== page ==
What is a card not present (CNP) transaction and why does it cost more?

As life gravitated online during the many COVID-19 pandemic lockdowns, we saw internet retail sales increased by 72.7% in 2020 with no less than 87% of UK consumers making purchases online (up from 62% in 2010). While forecasts on mobile commerce in retailing expect sales values to reach over £100 billion by 2024. Even with high-street shops opening up again in 2021, these trends continue to rise, bolstered by deterrents like long in-store queues and large portions of the population still having to self-isolate.

Plus, thanks to the pandemic, both online and over-the-phone bookings have become the norm for the safe reopening of the industry – with many businesses having to secure card details in advance to cover themselves from no-shows. So, servicing card not present transactions has never been this vital.

What does card not present (CNP) mean? 

Card not present (CNP) means that the cardholder is not physically presenting their credit or debit card at the time of the transaction. This commonly occurs for orders that happen remotely, such as over the internet, with ecommerce, or over the phone.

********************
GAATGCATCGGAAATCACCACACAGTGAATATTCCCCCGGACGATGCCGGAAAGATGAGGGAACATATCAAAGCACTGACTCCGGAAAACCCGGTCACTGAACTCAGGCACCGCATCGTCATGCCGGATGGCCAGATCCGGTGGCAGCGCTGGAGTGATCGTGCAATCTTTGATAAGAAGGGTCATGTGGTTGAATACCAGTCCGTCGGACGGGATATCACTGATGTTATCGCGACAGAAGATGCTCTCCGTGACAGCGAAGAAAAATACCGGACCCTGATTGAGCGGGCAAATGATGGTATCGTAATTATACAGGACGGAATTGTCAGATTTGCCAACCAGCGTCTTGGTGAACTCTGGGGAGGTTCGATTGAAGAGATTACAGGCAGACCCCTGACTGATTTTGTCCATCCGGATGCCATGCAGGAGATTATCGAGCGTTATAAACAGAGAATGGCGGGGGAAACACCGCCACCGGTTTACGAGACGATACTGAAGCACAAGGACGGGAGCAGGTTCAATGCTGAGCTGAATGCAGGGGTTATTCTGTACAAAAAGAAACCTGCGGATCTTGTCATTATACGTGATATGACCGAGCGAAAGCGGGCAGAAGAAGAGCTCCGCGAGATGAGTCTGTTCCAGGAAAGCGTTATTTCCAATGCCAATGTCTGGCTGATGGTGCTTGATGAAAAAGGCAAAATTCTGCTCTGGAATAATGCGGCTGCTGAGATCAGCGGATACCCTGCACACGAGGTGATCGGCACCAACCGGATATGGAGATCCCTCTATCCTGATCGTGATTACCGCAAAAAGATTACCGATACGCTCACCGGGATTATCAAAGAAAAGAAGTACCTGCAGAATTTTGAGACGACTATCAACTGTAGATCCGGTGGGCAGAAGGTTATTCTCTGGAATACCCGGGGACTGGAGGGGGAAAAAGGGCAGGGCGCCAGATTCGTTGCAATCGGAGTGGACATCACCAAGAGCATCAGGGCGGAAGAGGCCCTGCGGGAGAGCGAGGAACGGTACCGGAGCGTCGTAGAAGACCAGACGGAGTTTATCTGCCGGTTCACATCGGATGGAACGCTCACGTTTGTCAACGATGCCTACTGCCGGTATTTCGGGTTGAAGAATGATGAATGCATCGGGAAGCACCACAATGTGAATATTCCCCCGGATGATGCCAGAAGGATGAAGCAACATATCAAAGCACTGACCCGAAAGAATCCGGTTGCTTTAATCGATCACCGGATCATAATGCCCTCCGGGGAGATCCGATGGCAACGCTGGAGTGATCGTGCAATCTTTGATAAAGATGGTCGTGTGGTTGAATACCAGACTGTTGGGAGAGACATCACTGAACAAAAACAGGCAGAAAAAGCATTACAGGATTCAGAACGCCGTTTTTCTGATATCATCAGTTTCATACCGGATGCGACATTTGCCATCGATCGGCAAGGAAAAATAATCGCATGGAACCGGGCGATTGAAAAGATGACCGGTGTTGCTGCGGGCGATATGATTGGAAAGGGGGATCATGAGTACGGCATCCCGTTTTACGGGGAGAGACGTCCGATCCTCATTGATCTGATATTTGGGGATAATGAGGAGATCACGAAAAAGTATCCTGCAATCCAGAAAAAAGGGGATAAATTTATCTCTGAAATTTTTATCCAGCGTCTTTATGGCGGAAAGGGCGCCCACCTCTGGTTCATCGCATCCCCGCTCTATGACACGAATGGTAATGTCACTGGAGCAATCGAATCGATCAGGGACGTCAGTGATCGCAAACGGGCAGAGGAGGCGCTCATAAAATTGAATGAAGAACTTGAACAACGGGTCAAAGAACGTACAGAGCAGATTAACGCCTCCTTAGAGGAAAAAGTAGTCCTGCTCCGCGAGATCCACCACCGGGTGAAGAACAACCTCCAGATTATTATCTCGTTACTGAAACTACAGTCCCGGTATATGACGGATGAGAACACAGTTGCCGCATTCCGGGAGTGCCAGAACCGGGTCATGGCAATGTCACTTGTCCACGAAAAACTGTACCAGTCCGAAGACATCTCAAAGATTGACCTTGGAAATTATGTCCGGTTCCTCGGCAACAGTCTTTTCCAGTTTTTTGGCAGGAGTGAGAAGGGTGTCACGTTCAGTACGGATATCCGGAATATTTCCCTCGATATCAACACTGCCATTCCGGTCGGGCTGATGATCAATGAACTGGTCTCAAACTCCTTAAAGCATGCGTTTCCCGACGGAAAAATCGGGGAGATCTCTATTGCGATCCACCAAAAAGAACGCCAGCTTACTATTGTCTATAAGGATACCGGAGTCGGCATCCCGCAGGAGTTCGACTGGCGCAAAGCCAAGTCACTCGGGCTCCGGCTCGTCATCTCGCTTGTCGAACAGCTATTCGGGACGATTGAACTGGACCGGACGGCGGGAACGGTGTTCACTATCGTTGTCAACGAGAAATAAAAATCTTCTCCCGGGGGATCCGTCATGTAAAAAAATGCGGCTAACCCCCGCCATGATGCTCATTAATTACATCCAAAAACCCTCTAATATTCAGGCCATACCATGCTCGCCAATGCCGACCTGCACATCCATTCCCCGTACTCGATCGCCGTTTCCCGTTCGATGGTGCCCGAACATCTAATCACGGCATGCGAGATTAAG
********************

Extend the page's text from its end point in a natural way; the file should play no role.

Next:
What is a card not present transaction? 

Think of it this way. A magnetic stripe hasn’t been swiped, an EMV chip hasn’t been inserted, and a mobile wallet hasn’t been tapped. In other words, during a card not present transaction no payment details were captured in person at the time of the sale.

A card present transaction, on the other hand, would most often occur face to face. This includes chip and PIN payments, chip (or swipe) and signature payments, contactless payments, and contactless mobile wallet payments. Basically, every time you find yourself using one of our card machines in your shop or restaurant, you’ll be performing a card present transaction (unless you’re manually typing the details – more on that below).